On The Mend
Apple today announced Self Service Repair, which will allow customers who are comfortable with completing their own repairs access to Apple genuine parts and tools.
The conversations around original parts, vendor-blessed repairs, right-to-repair and freedom-to-tinker are often mixed up into one subject, with one "for" and one "against", the failings of one end used to deduct the other.
Apple, like many other manufacturers of mechanically sophisticated electronics, basically use the following argumentation: Our products are custom-fit for their purpose. We tirelessly chased down, manufactured or customized the right parts for the job, and we spent significant time on fit-and-finish so that everything works as intended. Therefore, care needs to be taken when repairing.
This is a reasonable, coherent position such as it is. The problem is the experience that the actions taken on behalf of it lead to in reality.
In reality, repairs with authorized service providers have to abide by glacial policies that prevent at least non-Apple Stores from stocking up on spare parts. Over the years, and across many separate incidents, I have had repairs of iPhones and MacBooks take many days beyond what the actual repair work would take. For devices that are intended to be used every day, this is not acceptable, and is the worst kind of business decision: the one that maintains control and policy at the expense of customer convenience. This is exactly as stupid as that pirated-vs-original comparison.
In reality, there exists two axes: qualified vs not, as well as Apple-blessed vs not. The Self Service Repair program highlights the absurdity of the emerging narrative: a random person at home, taking things carefully, can be trusted to do a job that an independent repair shop, which lives and dies by its reputation and literally does this all day can't be. Apple's previous position deserves some back-handed credit, in that at least "only we could do this" was free of such loops of logic – it was plainly and obviously wrong, but it was not that particular brand of ludicrous.
In reality, many people, from hobbyists to competent staff at repair shops in every village, town and city are perfectly well equipped to perform repairs, but are being prevented from doing so with original instructions and with original parts. While some would gleefully use knock-off parts to save a penny, most who do use them out of necessity, as a last resort.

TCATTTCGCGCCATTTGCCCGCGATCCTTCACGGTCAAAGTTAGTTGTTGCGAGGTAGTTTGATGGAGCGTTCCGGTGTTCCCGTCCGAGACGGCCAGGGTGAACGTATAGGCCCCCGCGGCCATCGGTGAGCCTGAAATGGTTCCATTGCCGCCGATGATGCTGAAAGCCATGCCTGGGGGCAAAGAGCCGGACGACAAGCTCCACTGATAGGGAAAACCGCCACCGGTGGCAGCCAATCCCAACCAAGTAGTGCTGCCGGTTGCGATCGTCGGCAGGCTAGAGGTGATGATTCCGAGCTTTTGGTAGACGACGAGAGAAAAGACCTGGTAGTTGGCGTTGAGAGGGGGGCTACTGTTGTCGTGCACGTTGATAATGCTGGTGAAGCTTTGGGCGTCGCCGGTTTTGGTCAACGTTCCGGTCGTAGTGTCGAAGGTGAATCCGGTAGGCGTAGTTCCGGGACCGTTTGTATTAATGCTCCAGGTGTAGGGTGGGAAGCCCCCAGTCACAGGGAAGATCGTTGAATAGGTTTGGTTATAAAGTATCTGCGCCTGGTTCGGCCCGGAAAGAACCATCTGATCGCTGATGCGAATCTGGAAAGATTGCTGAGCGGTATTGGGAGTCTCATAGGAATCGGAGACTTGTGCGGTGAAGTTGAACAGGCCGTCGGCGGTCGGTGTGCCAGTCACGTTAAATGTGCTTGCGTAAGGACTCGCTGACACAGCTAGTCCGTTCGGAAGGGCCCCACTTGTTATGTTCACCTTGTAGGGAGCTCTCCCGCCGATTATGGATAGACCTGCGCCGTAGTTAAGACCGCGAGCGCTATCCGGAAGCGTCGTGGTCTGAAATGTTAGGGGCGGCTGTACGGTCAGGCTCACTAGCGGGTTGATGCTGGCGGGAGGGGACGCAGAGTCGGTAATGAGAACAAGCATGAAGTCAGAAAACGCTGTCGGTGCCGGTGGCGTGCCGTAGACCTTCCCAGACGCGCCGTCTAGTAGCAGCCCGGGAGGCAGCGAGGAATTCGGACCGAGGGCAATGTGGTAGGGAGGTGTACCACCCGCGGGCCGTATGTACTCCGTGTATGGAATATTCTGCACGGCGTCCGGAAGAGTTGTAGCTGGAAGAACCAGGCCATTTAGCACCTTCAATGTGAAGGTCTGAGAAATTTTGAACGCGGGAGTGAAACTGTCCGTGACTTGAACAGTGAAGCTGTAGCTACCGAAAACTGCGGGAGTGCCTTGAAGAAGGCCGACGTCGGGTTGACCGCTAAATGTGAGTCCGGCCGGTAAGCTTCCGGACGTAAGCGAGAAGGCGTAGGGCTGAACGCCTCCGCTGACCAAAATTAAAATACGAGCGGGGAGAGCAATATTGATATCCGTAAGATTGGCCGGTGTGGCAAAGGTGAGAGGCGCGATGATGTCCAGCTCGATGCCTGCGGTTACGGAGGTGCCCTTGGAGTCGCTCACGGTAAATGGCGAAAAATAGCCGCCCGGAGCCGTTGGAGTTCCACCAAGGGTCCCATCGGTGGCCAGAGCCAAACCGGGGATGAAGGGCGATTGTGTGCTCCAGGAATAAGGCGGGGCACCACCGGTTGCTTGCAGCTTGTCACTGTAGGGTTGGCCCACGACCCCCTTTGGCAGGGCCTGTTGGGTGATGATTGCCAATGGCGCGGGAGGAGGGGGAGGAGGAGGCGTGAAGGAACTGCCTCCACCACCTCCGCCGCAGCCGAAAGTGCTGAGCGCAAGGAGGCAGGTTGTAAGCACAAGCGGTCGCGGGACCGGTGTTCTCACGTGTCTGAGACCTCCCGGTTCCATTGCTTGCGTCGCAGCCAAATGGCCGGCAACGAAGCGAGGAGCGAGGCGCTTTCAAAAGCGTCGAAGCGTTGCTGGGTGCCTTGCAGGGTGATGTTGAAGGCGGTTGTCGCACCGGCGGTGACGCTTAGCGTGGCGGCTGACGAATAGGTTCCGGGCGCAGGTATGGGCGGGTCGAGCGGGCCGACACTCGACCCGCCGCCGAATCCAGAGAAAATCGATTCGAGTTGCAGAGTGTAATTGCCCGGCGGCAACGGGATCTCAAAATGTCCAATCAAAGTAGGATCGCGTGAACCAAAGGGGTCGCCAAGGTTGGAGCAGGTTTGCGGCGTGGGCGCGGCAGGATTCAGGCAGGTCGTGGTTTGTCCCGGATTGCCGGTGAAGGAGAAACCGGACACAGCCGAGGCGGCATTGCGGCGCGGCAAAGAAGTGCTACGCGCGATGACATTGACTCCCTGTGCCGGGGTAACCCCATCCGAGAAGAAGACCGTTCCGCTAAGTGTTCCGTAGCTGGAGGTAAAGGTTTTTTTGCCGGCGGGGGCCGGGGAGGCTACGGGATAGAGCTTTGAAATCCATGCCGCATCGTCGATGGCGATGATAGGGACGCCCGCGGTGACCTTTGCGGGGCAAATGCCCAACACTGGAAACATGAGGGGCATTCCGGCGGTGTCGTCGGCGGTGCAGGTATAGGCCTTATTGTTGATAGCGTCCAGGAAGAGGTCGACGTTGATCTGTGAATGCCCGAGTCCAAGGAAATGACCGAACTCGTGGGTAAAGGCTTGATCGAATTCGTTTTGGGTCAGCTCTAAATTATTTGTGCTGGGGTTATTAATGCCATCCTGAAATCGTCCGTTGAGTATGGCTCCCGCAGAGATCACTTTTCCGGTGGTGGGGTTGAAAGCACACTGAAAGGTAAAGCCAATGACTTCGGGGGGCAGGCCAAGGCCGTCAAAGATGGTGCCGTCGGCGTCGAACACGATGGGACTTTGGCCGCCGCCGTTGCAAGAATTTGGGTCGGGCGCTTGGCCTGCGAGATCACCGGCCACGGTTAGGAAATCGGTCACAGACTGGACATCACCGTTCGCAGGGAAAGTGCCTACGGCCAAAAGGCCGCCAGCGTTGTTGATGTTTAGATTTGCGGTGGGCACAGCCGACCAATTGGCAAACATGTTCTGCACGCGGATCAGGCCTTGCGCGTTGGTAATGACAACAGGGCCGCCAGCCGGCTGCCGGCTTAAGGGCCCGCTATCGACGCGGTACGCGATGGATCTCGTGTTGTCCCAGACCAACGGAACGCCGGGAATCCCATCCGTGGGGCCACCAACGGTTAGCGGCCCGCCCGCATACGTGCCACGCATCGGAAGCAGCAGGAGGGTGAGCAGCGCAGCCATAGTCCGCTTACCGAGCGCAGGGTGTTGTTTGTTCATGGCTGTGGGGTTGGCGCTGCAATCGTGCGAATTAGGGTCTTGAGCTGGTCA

There would be an instant and sharp drop in quality issues related to post-market repair if original parts and original instructions were simply available to everyone. This is not science fiction; with cheats, liars and penny-pinchers abound across all humanity, you can still repair cars without imminent physical danger, and off-network dealers or shops can still use original parts and instructions, at least in the EU.
In reality, miniaturization, water-proofing and minimalistic product design are not one-way funnels towards inexorable outcomes, but aspects in tension, to be managed. It is perfectly possible to make tiny, well-built objects with great fit and finish. In particular, it is perfectly possible to make minute changes to make disassembly enormously difficult and time consuming, or pedagogical and simple. (And as has recently been made clear, it is possible to needlessly entangle things that are completely disjoint, and undo this later.)
Just as it is possible to design a device that is already hard to make with a special focus on friendliness and usefulness, just as it is possible to ponder how to source the materials responsibly and sustainably, it is possible to make ease (or even possibility) of repair a priority, and it would serve everyone to do so, including Apple itself.
But this isn't about saving Apple money. It is about rejecting a simplified, convenient, harmful world view. It is true that not everyone is capable of repairing everything and not everyone wants to repair everything. But this is not an excuse or an instruction to let the whimsical, anti-customer demands of self-obsessed corporations with a control fetish dictate misery for everyone who does not live within five minutes of an Apple Store. (In Sweden, which globally speaking has an outsized number of locations proportional to our population, roughly 75-80% of the population live more than 1 hour from one.)
And it is particularly not an excuse to perpetuate the myth that knock-off parts are a choice in all cases, and are preferred by individual repair shops, which are therefore dishonest and/or not about to do a good job anyway. The entirety of the market, and the quality of its collective outcomes, depends on Apple's policies. They can change it tomorrow.
If we are lucky, Self Service Repair is not a cynical fig leaf in the face of approaching regulation, but the first step of accepting responsibility and extending to their customers the respect for their time, property and business that has been long due.